China is experiencing population ageing caused by a rapidly declining fertility rate and increased life expectancy. This demographic transition poses economic challenges, yet the intensity of these challenges depends on a number of factors, with the move of people from rural to urban areas being of central importance.
To gain a clearer understanding of how urbanisation interacts with population ageing, we investigate changes in the Chinese labour force in both rural and urban areas. Our findings suggest a modest shrinking of the overall labour force up until 2035. However, until 2035, the labour force is projected to contract only in rural areas, while the urban labour force will continue to grow. As urban employment is more productive than rural employment, the combined effect of demographic change and urbanisation on growth will remain moderately positive (0.4 percent per year).
Beyond 2035, fertility rate decline will begin to affect the working-age population in both rural and urban areas, especially since the urbanisation process is expected to level off by then. In such circumstances, China’s shrinking population will shave off 1.4 percent from GDP growth annually. These results, however, do not take into account the impact of population aging on labour productivity. China’s fast move towards robotisation and artificial intelligence might help mitigate any negative impacts by increasing productivity, but there is no sign yet that this is the case.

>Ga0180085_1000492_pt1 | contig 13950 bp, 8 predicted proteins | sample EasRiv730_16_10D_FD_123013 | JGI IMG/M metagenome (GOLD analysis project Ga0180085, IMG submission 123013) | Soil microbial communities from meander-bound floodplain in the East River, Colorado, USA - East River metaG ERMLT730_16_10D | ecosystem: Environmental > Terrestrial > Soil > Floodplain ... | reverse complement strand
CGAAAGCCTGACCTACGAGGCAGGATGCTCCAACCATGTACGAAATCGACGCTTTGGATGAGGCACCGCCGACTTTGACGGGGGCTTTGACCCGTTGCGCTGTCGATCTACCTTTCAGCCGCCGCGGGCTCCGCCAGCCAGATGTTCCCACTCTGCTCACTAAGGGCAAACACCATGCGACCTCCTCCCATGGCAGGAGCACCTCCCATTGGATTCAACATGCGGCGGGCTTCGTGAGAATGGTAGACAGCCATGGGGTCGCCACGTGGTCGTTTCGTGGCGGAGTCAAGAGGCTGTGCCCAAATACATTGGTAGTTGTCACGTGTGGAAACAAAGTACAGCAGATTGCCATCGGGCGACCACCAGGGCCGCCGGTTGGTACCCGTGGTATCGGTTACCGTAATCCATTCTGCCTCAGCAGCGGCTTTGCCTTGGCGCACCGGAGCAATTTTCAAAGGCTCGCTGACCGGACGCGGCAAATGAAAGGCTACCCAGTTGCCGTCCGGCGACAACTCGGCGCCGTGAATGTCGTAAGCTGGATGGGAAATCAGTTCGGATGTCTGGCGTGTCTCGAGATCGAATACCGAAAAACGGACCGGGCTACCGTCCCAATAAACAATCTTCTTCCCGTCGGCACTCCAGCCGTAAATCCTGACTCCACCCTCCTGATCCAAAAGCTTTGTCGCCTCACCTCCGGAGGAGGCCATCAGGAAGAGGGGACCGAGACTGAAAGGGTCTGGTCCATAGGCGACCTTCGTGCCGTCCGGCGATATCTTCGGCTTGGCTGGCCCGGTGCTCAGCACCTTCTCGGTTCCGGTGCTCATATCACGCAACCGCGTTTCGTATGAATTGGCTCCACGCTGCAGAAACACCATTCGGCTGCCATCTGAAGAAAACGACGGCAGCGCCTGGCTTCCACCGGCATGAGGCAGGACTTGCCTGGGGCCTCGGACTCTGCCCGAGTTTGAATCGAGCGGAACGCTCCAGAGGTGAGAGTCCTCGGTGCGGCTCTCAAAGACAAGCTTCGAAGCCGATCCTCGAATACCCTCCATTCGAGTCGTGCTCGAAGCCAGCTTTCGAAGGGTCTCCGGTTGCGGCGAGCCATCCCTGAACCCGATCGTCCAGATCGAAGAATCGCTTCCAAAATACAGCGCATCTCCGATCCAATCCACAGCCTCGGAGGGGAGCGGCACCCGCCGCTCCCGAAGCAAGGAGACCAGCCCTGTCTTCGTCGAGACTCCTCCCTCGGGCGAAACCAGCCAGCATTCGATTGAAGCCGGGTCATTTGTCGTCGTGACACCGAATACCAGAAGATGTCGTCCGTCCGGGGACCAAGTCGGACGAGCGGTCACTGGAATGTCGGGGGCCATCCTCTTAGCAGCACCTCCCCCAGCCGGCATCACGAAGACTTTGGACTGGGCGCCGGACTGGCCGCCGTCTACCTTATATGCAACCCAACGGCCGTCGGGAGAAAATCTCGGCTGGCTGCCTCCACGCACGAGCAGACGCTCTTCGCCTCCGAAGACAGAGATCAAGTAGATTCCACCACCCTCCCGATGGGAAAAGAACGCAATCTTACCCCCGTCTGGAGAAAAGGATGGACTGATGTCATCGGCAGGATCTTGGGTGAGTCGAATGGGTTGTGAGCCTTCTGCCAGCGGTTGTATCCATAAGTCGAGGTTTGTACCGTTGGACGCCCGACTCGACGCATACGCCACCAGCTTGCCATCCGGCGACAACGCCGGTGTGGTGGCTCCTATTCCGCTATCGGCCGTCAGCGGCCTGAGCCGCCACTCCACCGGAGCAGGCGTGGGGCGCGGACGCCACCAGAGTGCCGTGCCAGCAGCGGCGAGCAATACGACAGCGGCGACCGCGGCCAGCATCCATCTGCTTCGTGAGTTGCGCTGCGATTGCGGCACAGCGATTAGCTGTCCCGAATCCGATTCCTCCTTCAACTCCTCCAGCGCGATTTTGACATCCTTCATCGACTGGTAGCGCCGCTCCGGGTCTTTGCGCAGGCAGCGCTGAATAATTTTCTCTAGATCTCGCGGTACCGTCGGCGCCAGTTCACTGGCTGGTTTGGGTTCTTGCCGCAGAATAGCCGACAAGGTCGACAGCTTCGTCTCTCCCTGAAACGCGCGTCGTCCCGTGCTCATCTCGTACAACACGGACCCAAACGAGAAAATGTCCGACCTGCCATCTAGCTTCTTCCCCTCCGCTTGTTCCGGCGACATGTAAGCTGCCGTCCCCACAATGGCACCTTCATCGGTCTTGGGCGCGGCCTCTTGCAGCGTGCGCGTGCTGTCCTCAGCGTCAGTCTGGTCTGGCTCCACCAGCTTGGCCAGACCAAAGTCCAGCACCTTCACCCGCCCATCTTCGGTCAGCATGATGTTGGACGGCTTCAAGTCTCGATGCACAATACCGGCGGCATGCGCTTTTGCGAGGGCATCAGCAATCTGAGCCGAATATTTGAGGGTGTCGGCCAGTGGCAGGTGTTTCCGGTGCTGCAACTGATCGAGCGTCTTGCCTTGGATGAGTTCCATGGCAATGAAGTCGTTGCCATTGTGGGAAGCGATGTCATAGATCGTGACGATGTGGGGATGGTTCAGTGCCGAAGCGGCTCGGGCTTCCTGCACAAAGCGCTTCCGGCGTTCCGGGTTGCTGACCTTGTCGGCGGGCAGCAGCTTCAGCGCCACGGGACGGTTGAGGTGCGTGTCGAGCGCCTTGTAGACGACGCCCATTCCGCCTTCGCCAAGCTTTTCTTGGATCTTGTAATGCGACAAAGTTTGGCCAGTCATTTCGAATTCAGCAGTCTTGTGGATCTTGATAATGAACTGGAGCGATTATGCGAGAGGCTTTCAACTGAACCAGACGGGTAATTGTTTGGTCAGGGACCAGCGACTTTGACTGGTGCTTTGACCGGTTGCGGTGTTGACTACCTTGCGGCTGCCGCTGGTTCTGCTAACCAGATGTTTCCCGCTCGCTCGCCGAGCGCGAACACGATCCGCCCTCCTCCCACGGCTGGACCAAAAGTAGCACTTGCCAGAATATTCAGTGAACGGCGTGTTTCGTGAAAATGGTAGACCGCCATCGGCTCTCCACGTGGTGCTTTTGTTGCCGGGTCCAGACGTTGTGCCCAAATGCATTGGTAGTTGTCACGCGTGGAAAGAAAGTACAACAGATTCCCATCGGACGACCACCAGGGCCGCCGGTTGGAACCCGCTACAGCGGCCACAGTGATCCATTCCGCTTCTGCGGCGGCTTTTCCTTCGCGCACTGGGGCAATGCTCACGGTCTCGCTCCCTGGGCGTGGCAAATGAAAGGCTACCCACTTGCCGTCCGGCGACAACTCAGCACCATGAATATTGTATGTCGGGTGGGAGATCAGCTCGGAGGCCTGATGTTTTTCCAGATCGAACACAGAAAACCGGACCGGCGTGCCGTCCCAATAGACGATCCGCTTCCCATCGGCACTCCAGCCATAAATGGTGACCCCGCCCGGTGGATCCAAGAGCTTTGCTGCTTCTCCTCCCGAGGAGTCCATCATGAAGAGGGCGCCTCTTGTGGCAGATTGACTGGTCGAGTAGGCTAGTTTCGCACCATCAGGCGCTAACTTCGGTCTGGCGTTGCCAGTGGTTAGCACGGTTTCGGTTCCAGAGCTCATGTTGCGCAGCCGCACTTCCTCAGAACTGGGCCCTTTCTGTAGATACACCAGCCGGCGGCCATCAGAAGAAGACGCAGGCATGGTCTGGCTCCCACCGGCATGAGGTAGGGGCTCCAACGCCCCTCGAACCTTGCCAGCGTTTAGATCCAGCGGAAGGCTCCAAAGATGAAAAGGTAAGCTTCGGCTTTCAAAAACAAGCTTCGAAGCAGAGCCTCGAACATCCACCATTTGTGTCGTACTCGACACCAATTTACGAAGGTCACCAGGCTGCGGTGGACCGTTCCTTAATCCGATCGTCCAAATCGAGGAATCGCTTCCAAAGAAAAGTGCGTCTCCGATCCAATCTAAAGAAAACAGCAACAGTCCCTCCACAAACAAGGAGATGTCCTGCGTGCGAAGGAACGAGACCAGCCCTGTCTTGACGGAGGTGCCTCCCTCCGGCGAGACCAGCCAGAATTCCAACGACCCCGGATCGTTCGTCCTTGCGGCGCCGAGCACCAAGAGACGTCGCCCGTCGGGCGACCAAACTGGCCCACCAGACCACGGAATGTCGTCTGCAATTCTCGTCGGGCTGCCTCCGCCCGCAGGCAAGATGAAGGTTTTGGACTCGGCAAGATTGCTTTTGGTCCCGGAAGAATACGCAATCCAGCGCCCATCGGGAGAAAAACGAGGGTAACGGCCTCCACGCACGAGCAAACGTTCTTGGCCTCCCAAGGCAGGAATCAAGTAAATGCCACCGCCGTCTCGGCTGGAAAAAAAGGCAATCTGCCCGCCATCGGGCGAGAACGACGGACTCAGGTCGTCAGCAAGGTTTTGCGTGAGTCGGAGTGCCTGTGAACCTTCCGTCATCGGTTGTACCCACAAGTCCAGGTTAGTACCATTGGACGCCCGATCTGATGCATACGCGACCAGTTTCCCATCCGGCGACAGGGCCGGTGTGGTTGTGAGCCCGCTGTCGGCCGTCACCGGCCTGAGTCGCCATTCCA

We thank participants at a research seminar at Bruegel for their comments, which have helped us improve our paper. We thank Kelly Wang for excellent research assistance.